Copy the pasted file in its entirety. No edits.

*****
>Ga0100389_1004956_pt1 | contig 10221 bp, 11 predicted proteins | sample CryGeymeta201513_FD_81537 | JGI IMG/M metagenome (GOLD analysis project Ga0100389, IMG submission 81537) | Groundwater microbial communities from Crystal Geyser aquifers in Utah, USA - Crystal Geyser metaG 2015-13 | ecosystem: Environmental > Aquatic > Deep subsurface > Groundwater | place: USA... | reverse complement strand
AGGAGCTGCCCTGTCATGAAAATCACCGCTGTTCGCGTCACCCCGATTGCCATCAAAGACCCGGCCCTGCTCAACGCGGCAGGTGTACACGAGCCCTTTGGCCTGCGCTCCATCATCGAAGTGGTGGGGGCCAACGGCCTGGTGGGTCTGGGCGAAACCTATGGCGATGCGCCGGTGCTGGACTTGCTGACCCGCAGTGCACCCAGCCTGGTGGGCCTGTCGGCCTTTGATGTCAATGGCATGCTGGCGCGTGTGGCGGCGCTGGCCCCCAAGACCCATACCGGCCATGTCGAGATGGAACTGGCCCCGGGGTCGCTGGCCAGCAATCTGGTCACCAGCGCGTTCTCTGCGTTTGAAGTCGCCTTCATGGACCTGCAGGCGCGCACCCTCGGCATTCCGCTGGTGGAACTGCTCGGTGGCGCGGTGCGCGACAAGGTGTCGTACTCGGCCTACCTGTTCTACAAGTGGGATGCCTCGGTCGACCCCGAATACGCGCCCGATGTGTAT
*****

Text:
>Ga0100389_1004956_pt1 | contig 10221 bp, 11 predicted proteins | sample CryGeymeta201513_FD_81537 | JGI IMG/M metagenome (GOLD analysis project Ga0100389, IMG submission 81537) | Groundwater microbial communities from Crystal Geyser aquifers in Utah, USA - Crystal Geyser metaG 2015-13 | ecosystem: Environmental > Aquatic > Deep subsurface > Groundwater | place: USA... | reverse complement strand
AGGAGCTGCCCTGTCATGAAAATCACCGCTGTTCGCGTCACCCCGATTGCCATCAAAGACCCGGCCCTGCTCAACGCGGCAGGTGTACACGAGCCCTTTGGCCTGCGCTCCATCATCGAAGTGGTGGGGGCCAACGGCCTGGTGGGTCTGGGCGAAACCTATGGCGATGCGCCGGTGCTGGACTTGCTGACCCGCAGTGCACCCAGCCTGGTGGGCCTGTCGGCCTTTGATGTCAATGGCATGCTGGCGCGTGTGGCGGCGCTGGCCCCCAAGACCCATACCGGCCATGTCGAGATGGAACTGGCCCCGGGGTCGCTGGCCAGCAATCTGGTCACCAGCGCGTTCTCTGCGTTTGAAGTCGCCTTCATGGACCTGCAGGCGCGCACCCTCGGCATTCCGCTGGTGGAACTGCTCGGTGGCGCGGTGCGCGACAAGGTGTCGTACTCGGCCTACCTGTTCTACAAGTGGGATGCCTCGGTCGACCCCGAATACGCGCCCGATGTGTAT